• During shut down some background programs have to be "terminated."
  • Restart occasionally switches to Safe Mode although shut down was normal.
  • CPU Usage bounces around, up to 70% while PC is idle.

Bob D'Amico 09-06-2007 12:50 PM

Re: An Upgrade Plan
Some good news, if it's correct. According to Dell tech support my current NVIDIA GeForce 6800 Video card can support the 30" Dell LCD. Not sure what the display resolution will be, probably 1920 x 1200 so I will still need to eventually upgrade the video card.

Also I see that Dell today is selling the 30" LCD at -15% making it $1,274.00 :nervous:

I need to do a lot more research on video cards and talk with some professional video editors before I make a purchase. I'm not interested in games so I might be better off with 2 lesser cost cards rather than the GeForce 8800 GTX.

Apple had one of their big announcement events yesterday but it was all about the iPod, nothing on the Mac Pro so it's still a waiting game.

PCMedics 09-07-2007 07:32 PM

Re: An Upgrade Plan
Depending on what you want to do as far as video editing and monitor size then the 8800 may very well be overkill. Even the lesser cards can easily display high def resolutions. Frame rate is more the effect of faster video cards. What is it you want to build the new machine to do for you ? Tom @ PC Medics

Bob D'Amico 09-07-2007 08:06 PM

Re: An Upgrade Plan
Audio and Video editing with Adobe Creative Suite 3.

I spoke today with two different video editors at two different TV stations, they both said "Buy the Mac Pro" as well as buy two less expensive cards with SLI links.

One of them also said the company just upgraded one of their Windows workstations with two GeForce 8800 cards (SLI linked). He said it "rocks" but still prefers the Mac Pro.

I don't think that Steve Jobs is going to send me a credit for $500 if Apple updates the Mac Pro shortly after I buy one. See the flap over the iPhone $200 price cut on the 8GB model.


IPhone Owners Crying Foul Over Price Cut
New York Times
Published: September 7, 2007

SAN FRANCISCO, Sept. 6th In June, they were calling it the God Phone. On Thursday, it was the Chump Phone.

An early adopter left an Apple store in Manhattan in late June with one of the first iPhones. He might wish he had waited.

People who had rushed to buy the Apple iPhone over the last two months suddenly and embarrassingly found that they had overpaid by $200 for the year's most coveted gadget.

Apple, based in Cupertino, Calif., has made few missteps over the last decade, but it angered many of its most loyal customers by dropping the price of its iPhone to $400 from $600 only two months after it first went on sale. They let the company know on blogs, through e-mail messages and with phone calls.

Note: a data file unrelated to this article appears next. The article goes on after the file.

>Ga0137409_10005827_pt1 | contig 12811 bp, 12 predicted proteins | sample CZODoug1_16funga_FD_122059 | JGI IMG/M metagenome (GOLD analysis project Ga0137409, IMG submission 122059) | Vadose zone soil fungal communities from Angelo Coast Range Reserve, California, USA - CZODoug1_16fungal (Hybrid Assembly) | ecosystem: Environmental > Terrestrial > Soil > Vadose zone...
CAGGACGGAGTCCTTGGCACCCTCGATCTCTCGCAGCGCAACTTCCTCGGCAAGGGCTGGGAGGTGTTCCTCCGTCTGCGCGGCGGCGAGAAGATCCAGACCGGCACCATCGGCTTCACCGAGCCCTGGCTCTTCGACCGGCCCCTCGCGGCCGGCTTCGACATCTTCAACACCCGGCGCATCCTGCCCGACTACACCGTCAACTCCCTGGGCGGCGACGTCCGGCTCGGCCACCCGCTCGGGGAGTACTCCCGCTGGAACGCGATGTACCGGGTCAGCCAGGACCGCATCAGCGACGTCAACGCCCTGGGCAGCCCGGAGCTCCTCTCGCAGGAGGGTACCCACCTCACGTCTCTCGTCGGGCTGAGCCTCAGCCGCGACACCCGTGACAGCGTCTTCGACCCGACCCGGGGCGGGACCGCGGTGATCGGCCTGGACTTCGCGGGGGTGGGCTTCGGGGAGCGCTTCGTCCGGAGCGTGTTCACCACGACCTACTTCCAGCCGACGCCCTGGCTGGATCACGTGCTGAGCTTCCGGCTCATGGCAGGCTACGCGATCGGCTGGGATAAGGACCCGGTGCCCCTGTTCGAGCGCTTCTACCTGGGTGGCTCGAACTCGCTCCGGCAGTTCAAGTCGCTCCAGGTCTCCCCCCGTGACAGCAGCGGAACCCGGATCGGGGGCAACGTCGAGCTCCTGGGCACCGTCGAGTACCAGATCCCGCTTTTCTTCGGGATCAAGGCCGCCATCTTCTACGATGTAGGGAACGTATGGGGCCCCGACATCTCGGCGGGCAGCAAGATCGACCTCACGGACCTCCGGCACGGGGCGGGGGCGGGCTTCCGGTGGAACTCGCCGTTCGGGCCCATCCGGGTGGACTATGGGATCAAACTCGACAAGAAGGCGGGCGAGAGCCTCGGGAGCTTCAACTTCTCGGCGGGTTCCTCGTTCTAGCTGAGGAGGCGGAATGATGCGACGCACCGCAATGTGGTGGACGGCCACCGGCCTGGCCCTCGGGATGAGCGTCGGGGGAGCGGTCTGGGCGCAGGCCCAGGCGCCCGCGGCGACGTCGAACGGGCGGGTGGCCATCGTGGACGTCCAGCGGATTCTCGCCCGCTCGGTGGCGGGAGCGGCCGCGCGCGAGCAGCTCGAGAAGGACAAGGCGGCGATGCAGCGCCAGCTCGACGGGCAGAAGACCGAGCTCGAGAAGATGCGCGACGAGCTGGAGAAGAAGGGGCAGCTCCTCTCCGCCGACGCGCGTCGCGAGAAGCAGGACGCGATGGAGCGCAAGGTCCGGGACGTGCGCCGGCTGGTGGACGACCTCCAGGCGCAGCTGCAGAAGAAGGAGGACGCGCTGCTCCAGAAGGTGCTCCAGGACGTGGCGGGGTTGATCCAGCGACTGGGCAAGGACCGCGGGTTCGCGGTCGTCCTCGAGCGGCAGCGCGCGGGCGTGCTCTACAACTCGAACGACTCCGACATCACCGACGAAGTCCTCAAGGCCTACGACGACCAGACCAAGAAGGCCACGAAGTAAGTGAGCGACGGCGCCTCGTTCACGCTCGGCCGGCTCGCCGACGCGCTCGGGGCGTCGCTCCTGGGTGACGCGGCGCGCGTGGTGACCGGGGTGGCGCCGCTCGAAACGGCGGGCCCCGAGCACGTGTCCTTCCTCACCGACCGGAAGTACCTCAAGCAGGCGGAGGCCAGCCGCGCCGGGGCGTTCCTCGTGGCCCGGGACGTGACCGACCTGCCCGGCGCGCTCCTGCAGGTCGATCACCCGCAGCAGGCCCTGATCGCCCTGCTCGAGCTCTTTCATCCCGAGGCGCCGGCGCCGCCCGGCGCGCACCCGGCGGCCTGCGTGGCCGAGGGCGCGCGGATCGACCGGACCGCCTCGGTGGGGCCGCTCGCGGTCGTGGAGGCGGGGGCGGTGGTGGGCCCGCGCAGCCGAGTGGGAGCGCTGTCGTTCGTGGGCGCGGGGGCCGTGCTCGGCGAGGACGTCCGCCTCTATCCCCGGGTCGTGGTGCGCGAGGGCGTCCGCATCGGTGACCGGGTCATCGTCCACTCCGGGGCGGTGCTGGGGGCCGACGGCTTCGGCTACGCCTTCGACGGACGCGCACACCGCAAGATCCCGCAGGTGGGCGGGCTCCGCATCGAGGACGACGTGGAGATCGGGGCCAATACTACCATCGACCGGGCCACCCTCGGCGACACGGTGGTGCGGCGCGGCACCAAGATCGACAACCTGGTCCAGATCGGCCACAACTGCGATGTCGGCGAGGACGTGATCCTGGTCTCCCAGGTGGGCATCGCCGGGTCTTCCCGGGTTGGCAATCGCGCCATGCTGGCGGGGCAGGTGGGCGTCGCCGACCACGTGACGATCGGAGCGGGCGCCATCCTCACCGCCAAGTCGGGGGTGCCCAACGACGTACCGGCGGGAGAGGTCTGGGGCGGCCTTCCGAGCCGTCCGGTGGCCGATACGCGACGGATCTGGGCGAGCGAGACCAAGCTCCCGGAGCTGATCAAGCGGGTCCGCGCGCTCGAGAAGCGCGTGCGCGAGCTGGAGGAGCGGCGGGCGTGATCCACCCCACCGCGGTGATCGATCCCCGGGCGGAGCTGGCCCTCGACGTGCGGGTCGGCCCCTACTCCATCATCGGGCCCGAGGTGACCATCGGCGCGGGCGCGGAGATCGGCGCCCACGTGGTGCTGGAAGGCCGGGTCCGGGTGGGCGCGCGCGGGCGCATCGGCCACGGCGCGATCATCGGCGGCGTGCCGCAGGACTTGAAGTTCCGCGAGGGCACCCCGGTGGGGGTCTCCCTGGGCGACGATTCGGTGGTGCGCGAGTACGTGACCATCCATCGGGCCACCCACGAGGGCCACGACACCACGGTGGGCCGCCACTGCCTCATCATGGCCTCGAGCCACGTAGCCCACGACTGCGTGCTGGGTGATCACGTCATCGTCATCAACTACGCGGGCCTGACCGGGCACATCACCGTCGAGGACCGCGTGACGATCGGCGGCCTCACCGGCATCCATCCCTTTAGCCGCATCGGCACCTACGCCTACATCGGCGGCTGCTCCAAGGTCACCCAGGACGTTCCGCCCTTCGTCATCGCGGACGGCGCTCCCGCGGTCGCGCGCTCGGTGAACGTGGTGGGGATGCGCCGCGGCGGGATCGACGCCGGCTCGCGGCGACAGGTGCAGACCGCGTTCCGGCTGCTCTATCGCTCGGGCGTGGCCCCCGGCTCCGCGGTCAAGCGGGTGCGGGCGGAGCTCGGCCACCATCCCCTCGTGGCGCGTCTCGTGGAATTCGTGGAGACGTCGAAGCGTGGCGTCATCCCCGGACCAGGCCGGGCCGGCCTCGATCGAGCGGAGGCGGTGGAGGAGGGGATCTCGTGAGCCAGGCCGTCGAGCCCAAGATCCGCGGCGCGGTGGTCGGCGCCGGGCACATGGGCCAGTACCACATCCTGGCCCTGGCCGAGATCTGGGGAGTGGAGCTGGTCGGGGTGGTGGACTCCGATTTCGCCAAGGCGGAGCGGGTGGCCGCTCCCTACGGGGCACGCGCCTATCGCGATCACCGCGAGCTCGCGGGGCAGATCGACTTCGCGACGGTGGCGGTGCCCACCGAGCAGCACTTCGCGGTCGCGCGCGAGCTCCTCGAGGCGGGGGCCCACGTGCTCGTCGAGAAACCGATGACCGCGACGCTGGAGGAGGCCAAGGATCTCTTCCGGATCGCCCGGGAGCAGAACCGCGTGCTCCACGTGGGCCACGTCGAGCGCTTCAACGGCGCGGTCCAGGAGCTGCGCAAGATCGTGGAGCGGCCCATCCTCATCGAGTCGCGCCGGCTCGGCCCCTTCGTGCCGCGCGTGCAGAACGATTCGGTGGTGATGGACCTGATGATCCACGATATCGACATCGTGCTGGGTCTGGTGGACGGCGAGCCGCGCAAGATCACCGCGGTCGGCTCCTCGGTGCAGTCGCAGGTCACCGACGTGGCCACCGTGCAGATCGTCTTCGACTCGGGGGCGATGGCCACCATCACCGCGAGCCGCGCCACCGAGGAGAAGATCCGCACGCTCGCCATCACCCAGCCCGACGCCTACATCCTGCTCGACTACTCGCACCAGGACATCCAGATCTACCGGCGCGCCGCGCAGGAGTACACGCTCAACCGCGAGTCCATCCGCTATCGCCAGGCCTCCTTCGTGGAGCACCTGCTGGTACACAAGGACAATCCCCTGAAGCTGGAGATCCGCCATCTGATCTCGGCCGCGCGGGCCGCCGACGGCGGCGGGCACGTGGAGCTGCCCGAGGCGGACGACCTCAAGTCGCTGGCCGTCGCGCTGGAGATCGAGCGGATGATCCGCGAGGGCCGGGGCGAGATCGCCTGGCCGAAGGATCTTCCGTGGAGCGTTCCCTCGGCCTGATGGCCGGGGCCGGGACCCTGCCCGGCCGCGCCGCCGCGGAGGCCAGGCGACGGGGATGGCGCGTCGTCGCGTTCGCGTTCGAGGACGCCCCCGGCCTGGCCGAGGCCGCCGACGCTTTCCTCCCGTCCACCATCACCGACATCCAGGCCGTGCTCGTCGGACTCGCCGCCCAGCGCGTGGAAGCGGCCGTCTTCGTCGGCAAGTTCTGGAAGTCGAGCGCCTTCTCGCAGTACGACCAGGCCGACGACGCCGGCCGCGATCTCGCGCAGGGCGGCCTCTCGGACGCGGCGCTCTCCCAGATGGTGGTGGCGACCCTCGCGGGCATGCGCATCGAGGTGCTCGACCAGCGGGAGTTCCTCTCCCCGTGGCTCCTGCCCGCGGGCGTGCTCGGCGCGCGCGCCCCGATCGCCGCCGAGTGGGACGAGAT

On Thursday, in a remarkable concession, Steven P. Jobs acknowledged that the company had abused its core customers? trust and extended a $100 store credit to the early iPhone buyers.

Our early customers trusted us, and we must live up to that trust with our actions in moments like these, Mr. Jobs wrote in a letter posted to Apple's Web site.

PCMedics 09-10-2007 08:41 PM

Re: An Upgrade Plan
The mac advantage to audio and video editing has shrunk some since the macs have gone to Intel cpu's and architecture inside. The advantage now will be more determined by the coding of the applications. Now you should expect only a 5 to 10% advantage no equally equipped machines. Mac will still win in those apps that are coded properly by that margin. Mac is less likely to see virus and spyware problems as sever as windows for now till they gain enough market share for the writers of bad software to see profit in doing it. I also agree that your original video cars were overkill. Go for a good 8600 level nvidia or the 320 meg version of the 8800 and spend the difference on the fastest cpu in your budget as well as the most memory the system will hold. a 10000 rpm hard drive with a min 16 megs cashe or the same drive in raid 0 then normal speed drives for storage or reuse drives you already have .

Tom @ PC Medics

Number5 09-12-2007 03:36 PM

Re: An Upgrade Plan
The quad core rocks.
I just got two machines with those in em. I guess it also helps having 15000 RPM drives too though. Talk about moving data FAST.

Bob D'Amico 09-13-2007 03:32 AM

Re: An Upgrade Plan
I think you must mean 10,000 RPM drives, 15,000 RPM's don't exist.

In the next few years we'll see Solid State Disk Drives replacing Hard disk drives. Right now the prices are super high and I believe the biggest available is only 32GB.